A TV weatherman gets a bad case of the seven-year itch.
A TV weatherman gets a bad case of the seven-year itch in “Shameless,” a smoothly shot and performed marital infidelity comedy from prolific Czech helmer Jan Hrebejk (“Divided We Fall,” “Beauty in Trouble”). Inspired by Michal Viewegh’s popular book “Short Stories About Marriage and Sex,” the home-turf hit sold nearly 500,000 ducats last fall. Slyly entertaining, the pic treats relationship issues in a way that should resonate with fest and cinematheque viewers abroad.
When fickle Oskar (Jiri Machacek) cheats on DJ wife Zuzana (Simona Babcakova) with their voluptuous Hungarian au pair (Eva Kerekesova), it triggers a complete turnaround for the couple. Oskar ultimately loses his job and winds up in a stereotype-challenging affair with aging chanteuse Nora (Emilia Vasaryova). Meanwhile, Oskar’s parents (Nina Diviskova, Pavel Landovsky) offer their beloved daughter-in-law some hilarious help in getting it on with new boyfriend Matej (Pavel Liska).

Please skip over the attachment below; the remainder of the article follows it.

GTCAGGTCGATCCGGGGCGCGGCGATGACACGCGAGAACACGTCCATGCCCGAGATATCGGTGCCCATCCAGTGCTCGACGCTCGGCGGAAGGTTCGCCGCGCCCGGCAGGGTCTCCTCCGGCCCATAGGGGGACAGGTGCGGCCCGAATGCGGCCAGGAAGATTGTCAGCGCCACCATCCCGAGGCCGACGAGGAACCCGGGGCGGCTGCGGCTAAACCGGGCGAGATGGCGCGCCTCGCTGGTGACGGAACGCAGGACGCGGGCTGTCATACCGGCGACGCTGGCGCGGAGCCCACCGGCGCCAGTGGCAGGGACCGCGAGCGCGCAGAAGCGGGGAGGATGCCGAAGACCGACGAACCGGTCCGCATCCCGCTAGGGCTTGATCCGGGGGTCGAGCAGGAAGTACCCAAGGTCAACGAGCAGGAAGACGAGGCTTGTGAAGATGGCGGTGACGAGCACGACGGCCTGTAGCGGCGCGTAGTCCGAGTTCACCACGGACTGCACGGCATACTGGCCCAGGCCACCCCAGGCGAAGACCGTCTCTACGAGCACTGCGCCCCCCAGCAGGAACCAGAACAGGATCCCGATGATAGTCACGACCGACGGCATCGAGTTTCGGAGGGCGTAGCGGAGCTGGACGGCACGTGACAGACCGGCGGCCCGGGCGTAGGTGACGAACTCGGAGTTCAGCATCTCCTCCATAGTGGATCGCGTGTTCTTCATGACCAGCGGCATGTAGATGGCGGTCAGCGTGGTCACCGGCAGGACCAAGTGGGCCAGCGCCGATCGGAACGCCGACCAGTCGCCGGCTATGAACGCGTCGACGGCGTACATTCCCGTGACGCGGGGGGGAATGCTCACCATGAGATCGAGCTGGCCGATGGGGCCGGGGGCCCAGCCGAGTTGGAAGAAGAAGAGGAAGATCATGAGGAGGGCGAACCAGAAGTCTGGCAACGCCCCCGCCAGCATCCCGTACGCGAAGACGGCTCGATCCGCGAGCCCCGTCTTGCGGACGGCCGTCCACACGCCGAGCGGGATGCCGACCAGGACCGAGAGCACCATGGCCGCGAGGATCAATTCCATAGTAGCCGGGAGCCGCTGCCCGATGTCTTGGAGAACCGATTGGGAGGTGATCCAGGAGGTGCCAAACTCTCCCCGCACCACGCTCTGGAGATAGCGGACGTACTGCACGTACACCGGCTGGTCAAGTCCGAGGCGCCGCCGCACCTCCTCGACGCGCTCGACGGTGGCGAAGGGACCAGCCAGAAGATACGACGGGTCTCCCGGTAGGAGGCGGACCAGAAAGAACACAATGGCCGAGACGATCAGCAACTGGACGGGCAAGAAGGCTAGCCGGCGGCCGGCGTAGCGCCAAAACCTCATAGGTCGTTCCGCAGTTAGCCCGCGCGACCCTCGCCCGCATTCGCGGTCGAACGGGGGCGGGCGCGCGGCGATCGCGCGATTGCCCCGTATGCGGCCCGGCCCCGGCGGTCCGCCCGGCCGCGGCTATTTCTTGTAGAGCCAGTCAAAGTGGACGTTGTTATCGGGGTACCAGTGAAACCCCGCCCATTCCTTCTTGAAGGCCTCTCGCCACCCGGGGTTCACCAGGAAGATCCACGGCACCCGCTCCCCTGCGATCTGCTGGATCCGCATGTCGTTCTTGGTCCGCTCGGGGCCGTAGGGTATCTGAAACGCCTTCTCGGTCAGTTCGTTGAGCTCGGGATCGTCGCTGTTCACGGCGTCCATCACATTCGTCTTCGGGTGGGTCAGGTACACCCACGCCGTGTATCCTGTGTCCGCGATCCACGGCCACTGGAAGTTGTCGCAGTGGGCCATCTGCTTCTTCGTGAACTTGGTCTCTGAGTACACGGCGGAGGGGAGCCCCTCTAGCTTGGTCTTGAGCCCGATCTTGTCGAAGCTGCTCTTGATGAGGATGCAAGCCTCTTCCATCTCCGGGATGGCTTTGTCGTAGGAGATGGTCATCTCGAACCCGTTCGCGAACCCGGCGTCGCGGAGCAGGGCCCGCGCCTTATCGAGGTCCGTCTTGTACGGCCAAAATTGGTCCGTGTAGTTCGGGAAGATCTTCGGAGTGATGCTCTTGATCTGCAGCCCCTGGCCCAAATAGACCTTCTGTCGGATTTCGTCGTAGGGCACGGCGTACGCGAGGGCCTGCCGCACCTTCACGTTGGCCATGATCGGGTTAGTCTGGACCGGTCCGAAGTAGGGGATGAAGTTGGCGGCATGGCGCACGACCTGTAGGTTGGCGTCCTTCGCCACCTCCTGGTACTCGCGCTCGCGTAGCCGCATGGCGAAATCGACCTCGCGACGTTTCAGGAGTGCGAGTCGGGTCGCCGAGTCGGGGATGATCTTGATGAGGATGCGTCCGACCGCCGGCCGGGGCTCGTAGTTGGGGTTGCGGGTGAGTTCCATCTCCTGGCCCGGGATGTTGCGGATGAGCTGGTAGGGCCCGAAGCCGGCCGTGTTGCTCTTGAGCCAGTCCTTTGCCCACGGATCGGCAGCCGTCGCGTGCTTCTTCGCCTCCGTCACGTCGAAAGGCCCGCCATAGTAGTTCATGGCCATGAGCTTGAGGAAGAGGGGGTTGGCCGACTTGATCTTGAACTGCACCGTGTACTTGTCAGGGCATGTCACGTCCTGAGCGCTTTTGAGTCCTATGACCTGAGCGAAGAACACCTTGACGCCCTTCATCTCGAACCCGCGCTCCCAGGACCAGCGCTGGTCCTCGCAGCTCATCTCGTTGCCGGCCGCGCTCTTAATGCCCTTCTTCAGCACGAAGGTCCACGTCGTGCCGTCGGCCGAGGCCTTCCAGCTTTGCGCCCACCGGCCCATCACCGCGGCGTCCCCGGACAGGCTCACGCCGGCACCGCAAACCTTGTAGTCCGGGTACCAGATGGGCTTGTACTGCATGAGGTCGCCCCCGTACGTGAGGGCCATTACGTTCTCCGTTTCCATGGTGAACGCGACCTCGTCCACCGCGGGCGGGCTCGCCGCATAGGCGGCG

With longtime scribe Petr Jarkovsky tied up writing “Citizenship Card” for the pair’s former producer, Ondrej Trojan, to direct, Hrebejk teamed with novelist and screenwriter Michal Viewegh (who penned hits such as “The Wonderful Years That Sucked,” “Holiday Makers” and “From Subway With Love”) and producers Rudolf Biermann and Tomas Hoffman. While the cleverly detailed screenplay, to which Hrebejk and Machacek contributed, may not be dramatically profound, the contempo-relationships rollercoaster it depicts strikes a universal chord, and the result fits neatly within the director’s oeuvre.
As usual, Hrebejk proves a master of ironic tone and a confident visual stylist. Here he gives the accoutrements of modern life — cell phones, scooters and tabloid newspapers — their own comic roles.
The talented ensemble cast, most Hrebejk regulars, hit all the right notes to create nuanced, recognizable characters, while the good-looking Prague-set production features topnotch contributions from Hrebejk’s usual crew. Editor Vladimir Barak skillfully juggles the various plot threads to bring the pic in at a sleek 88 minutes, the shortest-ever running time for a Hrebejk film.
Meanwhile, Hrebejk and Jarchovsky already have resumed their collaboration and started shooting on “Kawasaki’s Roses,” skedded for release in spring 2010.